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Volume 61 of Advances in Limnology contains 12 peer reviewed, original papers focusing on the hyporheic zone of running waters (the transient zone in fluvial sediments between ground water and surface water).
The papers of this special issue address new studies carried out in the River Lahn (Germany), a right-bank tributary in the middle reach of the River Rhine. The studies were conducted in order
(i) to perform interdisciplinary research as a basis for understanding the processes relevant to hyporheic zone ecology,
(ii) to identify relevant spatial and temporal scales of abiotic and biological processes and
(iii) to consider a river ecosystem located in a landscape with "average" human impact. 12 original papers deal with four major topics:
a) Hydrology and hydraulics, emphasizing near bottom and hyporheic flows including bed load transport and colmation (reduction of hydraulic conductivity) of the river bed.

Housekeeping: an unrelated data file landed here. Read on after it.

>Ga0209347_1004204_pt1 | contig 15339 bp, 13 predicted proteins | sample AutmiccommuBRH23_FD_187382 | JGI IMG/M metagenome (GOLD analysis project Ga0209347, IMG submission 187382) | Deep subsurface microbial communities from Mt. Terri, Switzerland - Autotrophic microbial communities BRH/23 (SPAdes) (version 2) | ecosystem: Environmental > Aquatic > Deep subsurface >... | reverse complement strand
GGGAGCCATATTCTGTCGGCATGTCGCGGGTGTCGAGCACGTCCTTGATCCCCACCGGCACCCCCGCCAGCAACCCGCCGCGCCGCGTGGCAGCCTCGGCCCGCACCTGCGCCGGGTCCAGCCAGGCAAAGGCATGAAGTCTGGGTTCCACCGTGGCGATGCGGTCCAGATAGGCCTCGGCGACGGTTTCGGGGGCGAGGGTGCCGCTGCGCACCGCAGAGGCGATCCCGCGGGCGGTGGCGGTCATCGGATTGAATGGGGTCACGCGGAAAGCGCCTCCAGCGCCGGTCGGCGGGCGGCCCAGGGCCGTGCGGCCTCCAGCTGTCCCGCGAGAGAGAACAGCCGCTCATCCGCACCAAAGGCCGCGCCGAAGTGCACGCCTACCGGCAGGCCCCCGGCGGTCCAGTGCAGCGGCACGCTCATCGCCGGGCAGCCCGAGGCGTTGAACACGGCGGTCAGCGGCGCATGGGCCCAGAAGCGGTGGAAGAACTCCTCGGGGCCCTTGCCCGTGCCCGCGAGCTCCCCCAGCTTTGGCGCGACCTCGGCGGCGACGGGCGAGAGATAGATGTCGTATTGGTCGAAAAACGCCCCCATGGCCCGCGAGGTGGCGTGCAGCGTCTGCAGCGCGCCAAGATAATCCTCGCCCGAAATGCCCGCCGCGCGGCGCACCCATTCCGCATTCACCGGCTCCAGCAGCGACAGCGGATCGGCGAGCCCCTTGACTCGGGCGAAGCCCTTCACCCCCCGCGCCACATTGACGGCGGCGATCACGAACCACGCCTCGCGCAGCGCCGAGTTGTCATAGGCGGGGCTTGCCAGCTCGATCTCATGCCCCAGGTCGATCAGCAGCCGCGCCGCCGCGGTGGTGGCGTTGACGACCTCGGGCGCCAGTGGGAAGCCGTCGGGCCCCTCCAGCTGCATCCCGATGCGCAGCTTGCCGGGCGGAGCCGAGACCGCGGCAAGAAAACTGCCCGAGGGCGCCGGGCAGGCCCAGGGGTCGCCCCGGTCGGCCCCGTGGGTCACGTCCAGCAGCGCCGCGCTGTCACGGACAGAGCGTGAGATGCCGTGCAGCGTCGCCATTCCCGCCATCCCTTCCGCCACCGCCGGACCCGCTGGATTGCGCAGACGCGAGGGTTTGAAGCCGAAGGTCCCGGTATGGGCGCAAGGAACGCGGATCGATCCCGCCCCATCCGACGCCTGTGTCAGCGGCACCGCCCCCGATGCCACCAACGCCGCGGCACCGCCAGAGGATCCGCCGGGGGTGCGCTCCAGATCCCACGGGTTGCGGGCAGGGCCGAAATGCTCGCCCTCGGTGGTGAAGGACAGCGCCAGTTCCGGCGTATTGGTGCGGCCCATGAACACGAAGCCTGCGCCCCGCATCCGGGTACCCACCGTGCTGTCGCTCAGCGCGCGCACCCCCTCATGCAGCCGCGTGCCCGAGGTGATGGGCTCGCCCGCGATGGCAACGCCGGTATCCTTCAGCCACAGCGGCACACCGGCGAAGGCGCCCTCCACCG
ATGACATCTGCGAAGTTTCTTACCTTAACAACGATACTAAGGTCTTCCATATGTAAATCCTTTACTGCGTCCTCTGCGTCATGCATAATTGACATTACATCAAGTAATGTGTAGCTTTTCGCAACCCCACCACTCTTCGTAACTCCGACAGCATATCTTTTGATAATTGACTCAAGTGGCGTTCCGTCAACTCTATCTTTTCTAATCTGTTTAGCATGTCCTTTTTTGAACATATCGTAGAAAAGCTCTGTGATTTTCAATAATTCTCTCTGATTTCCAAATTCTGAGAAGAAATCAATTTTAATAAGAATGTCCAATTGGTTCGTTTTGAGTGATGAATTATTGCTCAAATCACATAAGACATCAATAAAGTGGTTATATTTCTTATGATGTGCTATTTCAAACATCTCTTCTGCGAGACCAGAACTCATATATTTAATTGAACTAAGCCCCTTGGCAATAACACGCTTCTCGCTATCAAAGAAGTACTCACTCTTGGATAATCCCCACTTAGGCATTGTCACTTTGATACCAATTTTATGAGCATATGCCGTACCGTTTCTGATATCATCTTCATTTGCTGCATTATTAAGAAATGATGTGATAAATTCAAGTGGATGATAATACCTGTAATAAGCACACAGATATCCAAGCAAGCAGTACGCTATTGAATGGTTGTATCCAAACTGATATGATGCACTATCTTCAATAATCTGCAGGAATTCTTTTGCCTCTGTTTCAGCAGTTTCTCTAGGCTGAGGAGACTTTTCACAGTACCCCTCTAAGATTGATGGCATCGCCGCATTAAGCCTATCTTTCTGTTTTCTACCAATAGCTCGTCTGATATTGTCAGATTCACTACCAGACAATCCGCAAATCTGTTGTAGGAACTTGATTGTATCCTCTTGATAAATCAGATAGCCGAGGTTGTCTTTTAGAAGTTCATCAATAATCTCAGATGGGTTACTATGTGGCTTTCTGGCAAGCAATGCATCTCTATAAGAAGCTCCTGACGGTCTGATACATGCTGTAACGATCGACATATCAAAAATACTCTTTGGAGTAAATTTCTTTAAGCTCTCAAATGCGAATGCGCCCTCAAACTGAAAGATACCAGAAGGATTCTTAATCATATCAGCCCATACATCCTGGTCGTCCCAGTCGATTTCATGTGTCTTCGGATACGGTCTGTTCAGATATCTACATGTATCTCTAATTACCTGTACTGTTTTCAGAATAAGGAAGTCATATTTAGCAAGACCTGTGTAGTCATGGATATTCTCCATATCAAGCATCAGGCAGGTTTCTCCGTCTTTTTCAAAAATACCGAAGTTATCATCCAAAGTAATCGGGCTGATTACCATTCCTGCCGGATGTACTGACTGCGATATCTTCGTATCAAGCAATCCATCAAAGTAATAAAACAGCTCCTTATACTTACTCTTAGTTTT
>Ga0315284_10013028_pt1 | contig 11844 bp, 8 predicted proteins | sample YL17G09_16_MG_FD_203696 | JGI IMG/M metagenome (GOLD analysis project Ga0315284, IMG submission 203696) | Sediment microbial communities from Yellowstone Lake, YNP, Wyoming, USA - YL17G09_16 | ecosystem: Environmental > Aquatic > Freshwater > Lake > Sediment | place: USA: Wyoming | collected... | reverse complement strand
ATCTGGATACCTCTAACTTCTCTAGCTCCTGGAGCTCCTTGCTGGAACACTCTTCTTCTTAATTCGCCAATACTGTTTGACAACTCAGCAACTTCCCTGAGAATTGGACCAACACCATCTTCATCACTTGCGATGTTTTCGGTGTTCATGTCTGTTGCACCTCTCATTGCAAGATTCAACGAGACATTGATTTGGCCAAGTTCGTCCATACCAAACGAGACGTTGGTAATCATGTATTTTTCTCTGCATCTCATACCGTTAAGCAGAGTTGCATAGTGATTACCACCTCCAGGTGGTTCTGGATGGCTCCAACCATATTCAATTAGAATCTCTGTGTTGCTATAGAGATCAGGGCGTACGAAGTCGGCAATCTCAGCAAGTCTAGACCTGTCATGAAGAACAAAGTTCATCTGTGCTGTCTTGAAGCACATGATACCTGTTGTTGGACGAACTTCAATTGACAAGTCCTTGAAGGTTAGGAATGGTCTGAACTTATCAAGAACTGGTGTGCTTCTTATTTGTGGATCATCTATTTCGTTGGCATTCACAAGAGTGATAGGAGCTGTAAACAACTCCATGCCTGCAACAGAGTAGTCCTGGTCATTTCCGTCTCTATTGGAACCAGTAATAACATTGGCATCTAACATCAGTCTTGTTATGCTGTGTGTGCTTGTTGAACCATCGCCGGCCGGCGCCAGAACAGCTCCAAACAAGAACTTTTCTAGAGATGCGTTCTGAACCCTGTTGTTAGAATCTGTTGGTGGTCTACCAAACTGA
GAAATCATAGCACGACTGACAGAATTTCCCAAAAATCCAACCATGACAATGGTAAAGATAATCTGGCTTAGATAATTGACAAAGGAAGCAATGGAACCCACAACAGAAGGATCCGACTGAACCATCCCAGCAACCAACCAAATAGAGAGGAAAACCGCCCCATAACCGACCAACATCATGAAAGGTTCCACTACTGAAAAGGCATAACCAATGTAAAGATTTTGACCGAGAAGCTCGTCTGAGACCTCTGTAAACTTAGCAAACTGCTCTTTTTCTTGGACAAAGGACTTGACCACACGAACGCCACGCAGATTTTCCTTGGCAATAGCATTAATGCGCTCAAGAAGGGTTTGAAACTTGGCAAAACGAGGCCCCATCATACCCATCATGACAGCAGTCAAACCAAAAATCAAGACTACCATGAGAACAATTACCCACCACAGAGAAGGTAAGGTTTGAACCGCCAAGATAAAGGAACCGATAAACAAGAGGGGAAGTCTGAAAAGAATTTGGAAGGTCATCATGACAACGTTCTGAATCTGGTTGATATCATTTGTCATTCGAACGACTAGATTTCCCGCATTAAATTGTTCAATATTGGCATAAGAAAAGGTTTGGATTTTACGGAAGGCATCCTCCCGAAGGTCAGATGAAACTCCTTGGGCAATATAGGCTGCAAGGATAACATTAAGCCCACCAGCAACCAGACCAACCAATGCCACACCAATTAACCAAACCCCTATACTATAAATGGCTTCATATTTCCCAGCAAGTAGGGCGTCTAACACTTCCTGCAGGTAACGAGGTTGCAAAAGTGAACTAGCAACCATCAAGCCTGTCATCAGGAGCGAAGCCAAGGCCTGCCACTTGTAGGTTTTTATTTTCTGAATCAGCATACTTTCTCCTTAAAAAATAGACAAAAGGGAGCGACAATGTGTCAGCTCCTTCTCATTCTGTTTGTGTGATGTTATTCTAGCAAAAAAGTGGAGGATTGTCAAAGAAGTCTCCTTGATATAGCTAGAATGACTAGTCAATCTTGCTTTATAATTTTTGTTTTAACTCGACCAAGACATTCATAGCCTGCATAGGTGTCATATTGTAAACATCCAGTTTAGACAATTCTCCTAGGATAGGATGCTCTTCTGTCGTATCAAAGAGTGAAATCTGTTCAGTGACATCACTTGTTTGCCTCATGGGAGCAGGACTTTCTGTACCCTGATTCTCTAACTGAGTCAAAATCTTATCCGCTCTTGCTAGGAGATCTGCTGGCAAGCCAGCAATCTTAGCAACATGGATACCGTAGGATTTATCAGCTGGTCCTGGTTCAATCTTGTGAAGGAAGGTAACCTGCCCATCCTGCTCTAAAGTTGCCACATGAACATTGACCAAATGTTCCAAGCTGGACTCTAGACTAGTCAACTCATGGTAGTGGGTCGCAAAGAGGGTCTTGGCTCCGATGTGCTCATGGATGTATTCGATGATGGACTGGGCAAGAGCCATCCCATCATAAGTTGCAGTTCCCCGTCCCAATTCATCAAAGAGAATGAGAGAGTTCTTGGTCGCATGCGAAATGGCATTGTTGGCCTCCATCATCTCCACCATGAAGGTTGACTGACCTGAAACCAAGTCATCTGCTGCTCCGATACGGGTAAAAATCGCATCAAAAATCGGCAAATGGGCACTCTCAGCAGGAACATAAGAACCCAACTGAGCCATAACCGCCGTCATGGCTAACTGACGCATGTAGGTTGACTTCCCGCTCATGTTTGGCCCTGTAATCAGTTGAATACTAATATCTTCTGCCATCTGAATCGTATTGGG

b) Spatial and temporal dynamics of water constituents and coupling with hydraulic exchange processes.
c) Microbiology and conversion of water constituents and considering community respiration and nitrification/denitrification processes.
d) The taxonomic and functional structure of meio- and macrobenthic communities in the hyporheic zone was studied and related to abiotic factors (1-3 above). Special attention was given to biological colmation and decolmation processes of hyporheic interstices and the reproductive success of gravel spawning fish in relation to eutrophication patterns.
The results presented here emphasize the important role of the hyporheic zone as a critical factor of the ecological integrity of many streams and rivers. Therefore, in both river ecology and water resources management, the hyporheic zone must be considered in detail and very carefully in order to analyze its relevance for the ecological functioning of running waters.